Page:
Apple Releases iOS 11.3.1 Update With Fix for Third-Party Display Repair Issue

Apple today released iOS 11.3.1, the thirteenth official update to the iOS 11 operating system. iOS 11.3.1 comes nearly one month after the launch of iOS 11.3, an update that introduced a Battery Health feature for keeping tabs on your iPhone’s battery status, Business Chat for Messages, new Animoji for iPhone X, and more.

The iOS 11.3.1 update can be downloaded for free on all eligible devices over-the-air in the Settings app. To access the update, go to Settings –> General –> Software Update.



iOS 11.3.1 introduces performance improvements and bug fixes for issues that have been discovered since the launch of iOS 11.3. The update includes a fix for a bug that caused third-party repairs done on iPhone 8 models using aftermarket parts to disable the touch functionality of the screen. From Apple’s release notes:

iOS 11.3.1 improves the security of your iPhone or iPad and addresses an issue where touch input was unresponsive on some iPhone 8 devices because they were serviced with non-genuine replacement displays.

Note: Non-genuine replacement displays may have compromised visual quality and may fail to work correctly. Apple-certified screen repairs are performed by trusted experts who use genuine Apple parts. See support.apple.com for more information.

The iPhone 8 and iPhone 8 Plus repair issue was discovered following the release of iOS 11.3. After updating, some iPhone users that had sought display repairs from non-Apple service providers saw the touch screen functionality of their devices disabled, resulting in serious headaches for repair shops.

At issue was a small microchip in the display, which disabled touch functionality after the update. At the time, it was not clear if the non-functional displays were a bug or a deliberate move by Apple, but it appears it was a bug. While Apple is fixing the display problem via the iOS 11.3.1 update, the company’s release notes encourage customers to seek out authorized providers and genuine parts.

Related Roundup: iOS 11

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Bose acquires Andrew Mason’s walking tour startup, Detour

Groupon founder Andrew Mason’s audio tour startup Detour has been sold to Bose. The acquisition, which involves only the software and tour content – not the team – was quietly announced on Detour’s blog a few days ago, followed by an email to customers. Bose, initially, seems like an unlikely acquirer for an app designed to help people discover a city through narrated walking tours. But its interest in the product has to do with its upcoming AR platform, which involves audio experiences delivered through a pair of sensor-laden glasses.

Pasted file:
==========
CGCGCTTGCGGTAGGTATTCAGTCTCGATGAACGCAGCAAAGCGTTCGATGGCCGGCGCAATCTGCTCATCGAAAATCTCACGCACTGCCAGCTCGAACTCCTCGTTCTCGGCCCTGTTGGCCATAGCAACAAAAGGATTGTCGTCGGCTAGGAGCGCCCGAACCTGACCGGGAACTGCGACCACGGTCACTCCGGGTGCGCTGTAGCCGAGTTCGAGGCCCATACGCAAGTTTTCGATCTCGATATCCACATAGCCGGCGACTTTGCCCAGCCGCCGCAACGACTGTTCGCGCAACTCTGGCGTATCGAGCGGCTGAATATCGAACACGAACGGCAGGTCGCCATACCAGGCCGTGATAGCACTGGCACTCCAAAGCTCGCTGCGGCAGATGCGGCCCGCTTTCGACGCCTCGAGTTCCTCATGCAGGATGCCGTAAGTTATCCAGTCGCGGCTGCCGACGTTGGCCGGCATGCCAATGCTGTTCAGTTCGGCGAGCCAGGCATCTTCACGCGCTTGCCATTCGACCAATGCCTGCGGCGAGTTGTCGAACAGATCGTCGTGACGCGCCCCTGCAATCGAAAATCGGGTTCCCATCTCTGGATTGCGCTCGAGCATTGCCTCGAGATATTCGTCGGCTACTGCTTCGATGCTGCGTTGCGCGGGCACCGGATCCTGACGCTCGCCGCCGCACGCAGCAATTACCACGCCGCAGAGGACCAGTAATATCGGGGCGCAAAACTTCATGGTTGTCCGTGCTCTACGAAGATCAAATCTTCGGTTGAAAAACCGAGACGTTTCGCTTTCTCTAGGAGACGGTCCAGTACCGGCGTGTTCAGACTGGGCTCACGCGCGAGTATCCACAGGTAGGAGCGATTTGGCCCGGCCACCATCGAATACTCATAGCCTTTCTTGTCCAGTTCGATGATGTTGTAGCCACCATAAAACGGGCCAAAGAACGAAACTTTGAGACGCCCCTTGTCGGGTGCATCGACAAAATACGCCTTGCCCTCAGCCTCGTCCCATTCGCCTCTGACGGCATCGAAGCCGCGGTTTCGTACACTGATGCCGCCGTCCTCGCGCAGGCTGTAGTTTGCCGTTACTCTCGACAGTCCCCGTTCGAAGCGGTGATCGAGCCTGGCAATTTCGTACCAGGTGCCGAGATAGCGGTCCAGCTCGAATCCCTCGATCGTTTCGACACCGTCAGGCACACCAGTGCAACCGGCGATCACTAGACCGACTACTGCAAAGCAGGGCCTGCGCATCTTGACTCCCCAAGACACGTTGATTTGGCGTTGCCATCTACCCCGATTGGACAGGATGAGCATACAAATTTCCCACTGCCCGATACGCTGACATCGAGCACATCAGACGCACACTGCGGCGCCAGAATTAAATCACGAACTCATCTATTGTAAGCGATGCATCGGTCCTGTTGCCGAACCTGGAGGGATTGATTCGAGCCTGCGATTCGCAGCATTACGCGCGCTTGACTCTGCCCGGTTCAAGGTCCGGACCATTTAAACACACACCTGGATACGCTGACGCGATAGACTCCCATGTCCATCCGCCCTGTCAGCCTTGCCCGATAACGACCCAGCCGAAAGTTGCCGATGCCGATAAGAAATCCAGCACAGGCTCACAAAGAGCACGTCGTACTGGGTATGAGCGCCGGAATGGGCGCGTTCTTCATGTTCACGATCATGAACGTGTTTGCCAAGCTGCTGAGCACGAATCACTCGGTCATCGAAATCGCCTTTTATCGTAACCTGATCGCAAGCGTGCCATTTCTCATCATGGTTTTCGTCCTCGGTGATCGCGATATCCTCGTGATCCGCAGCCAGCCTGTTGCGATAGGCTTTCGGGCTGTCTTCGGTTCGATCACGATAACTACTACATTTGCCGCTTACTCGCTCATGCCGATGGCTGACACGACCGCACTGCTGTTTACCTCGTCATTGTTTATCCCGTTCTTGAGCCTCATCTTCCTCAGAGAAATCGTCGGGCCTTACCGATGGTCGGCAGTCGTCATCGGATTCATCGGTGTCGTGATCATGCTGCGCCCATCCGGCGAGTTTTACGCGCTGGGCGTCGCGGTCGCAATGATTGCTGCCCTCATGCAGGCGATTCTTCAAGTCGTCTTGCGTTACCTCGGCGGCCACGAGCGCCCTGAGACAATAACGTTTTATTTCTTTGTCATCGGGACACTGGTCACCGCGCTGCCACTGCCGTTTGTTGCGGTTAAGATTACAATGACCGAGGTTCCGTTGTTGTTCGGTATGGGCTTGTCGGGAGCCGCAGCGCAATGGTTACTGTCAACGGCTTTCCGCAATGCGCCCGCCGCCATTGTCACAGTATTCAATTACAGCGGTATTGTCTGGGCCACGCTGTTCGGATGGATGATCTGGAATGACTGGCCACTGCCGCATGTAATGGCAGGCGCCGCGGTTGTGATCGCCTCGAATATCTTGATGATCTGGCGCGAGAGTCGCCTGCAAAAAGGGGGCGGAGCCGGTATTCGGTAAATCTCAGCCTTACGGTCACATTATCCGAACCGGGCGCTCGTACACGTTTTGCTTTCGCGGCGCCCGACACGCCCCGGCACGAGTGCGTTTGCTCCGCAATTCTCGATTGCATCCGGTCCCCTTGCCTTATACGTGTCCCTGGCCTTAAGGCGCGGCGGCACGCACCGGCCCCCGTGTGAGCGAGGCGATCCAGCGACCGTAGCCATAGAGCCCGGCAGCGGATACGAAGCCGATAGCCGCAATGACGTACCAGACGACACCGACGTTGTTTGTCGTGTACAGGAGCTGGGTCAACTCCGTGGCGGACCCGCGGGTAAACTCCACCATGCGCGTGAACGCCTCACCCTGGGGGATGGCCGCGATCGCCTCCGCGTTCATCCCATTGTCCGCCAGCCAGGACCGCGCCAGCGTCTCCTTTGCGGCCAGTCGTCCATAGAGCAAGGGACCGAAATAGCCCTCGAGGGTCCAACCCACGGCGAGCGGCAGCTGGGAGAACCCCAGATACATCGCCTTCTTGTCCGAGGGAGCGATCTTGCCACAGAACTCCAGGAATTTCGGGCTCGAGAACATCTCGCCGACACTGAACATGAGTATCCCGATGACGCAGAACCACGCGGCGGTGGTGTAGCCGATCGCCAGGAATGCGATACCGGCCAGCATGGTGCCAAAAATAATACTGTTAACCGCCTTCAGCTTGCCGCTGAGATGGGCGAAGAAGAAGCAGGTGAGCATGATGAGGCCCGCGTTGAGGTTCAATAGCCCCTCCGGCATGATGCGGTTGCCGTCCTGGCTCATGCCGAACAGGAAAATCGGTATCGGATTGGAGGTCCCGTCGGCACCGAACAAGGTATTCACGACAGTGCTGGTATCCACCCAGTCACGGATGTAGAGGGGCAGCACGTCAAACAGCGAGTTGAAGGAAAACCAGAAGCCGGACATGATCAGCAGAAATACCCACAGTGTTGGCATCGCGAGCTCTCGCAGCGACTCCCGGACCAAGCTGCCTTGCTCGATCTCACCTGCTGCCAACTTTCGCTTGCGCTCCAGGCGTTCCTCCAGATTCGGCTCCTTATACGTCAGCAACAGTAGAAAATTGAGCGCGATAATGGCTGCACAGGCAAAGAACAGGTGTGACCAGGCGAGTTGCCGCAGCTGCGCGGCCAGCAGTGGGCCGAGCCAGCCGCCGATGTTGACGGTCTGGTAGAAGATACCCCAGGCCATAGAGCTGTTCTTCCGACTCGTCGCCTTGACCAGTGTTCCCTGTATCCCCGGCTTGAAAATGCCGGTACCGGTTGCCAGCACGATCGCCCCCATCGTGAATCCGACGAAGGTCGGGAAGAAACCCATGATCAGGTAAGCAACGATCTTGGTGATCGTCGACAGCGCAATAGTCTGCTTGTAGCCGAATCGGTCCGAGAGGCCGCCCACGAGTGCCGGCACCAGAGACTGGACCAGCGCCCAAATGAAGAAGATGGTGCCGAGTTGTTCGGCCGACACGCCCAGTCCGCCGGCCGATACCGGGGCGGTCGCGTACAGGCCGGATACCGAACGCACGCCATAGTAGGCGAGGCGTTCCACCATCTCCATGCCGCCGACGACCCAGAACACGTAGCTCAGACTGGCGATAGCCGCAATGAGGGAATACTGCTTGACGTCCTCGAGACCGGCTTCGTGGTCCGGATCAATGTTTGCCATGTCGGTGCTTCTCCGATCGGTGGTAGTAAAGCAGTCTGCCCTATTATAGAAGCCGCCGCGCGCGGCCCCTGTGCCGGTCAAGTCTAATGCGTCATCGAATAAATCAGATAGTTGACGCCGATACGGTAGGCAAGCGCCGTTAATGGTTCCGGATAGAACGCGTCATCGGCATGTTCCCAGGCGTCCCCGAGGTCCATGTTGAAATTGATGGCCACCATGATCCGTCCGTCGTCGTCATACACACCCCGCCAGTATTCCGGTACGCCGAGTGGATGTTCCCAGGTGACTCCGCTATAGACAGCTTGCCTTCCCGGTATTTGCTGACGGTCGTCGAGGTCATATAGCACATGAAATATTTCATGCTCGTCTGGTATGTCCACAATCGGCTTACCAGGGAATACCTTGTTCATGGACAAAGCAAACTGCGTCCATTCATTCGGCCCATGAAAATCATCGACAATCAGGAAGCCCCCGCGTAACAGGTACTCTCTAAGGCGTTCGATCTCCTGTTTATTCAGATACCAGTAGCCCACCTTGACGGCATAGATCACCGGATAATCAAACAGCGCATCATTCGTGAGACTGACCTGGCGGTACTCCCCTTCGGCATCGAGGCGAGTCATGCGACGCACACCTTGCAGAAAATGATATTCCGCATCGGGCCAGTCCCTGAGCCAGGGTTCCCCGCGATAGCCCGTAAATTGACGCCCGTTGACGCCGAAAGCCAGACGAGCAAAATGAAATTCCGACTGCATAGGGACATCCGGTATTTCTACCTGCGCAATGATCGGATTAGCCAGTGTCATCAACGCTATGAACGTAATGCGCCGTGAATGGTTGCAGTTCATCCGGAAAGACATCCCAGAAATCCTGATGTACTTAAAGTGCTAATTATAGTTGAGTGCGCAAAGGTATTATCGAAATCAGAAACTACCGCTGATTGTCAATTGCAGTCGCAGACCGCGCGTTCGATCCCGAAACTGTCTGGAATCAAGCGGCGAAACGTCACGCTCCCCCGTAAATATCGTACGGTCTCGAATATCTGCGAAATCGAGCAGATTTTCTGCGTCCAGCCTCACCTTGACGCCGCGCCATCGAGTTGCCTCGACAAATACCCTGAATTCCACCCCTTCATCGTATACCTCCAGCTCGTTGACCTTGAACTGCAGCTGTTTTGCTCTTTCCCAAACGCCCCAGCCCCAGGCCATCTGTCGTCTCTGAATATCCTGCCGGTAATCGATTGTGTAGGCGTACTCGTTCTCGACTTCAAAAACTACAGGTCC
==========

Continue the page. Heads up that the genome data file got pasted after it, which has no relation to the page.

Bose is now “actively looking for a partner to host the Detour content,” and make it available to its customers, including those on Bose AR.  The Detour app itself will soon shut down.

Mason says he may help Bose a bit in the process of finding that third party, but his focus is on his new company, Descript.

Detour had launched a few years ago, and was entirely self-funded by Mason. Its goal was to offer tourists and locals alike a way to discover a city’s hidden gems, like its off-the-beaten-track shops and alleys – things other tours would overlook. The service arrived to the public with tours in San Francisco starting in 2015, before later expanding to other markets, including international destinations, all available as in-app purchases.

The app, at the time of sale, had around 120 available tours.

A tour of the Marina’s sweets shops in Detour, narrated by a German philosopher

As part of the creation of its tours, Detour had also developed some interesting technology – like a tool to transcribe audio that lets you edit the audio file by editing the written transcription, and a way to add music and sound to a narrative by adding it to the transcription.

This technology has now been spun off as a new startup, Descript. The Detour team, including Mason, have been working on Descript for around six months now. Descript, which aims to make editing sound files as easy as editing a Word document, launched in December with $5 million in funding from Andreessen Horowitz.

Given Mason’s current focus, it’s not surprising that Detour was shutting down. But it is a little surprising it found an acquirer.

The app was never able to gain a sizable following on the scale of other travel guides. (It had been ranking in the 400’s to 700’s in the App Store’s “Travel” category as of late – meaning, practically invisible.) However, its tours were unique and interesting and had been designed with features others at the time lacked – like location awareness or the ability to sync with multiple people in a group, for example.

The Detour app will remain available until May 31, 2018, and all tours will be free through then. Afterwards, the app will be removed from the App Store.

“Thank you to the producers, engineers, designers, and storytellers that made Detour what it is over the last four years. I’m excited to see where Bose takes it,” wrote Mason, on Detour’s blog.

Pitchbook claims Detour had raised funding, but Mason says that’s incorrect.

“Detour is self-funded (by me) and we never disclosed how much,” he says. But he did confirm that Mihir Shah, a friend, had invested a “some token number of thousands of dollars in the very beginning,” which is why the investment is listed on Shah’s LinkedIn.

Deal terms were not available, but it was likely a small exit.

It’s unclear when Detour would arrive on Bose AR, as Bose is still in the process of finding a third party to continue with Detour, and hasn’t yet shipped test builds of its AR glasses to developers.

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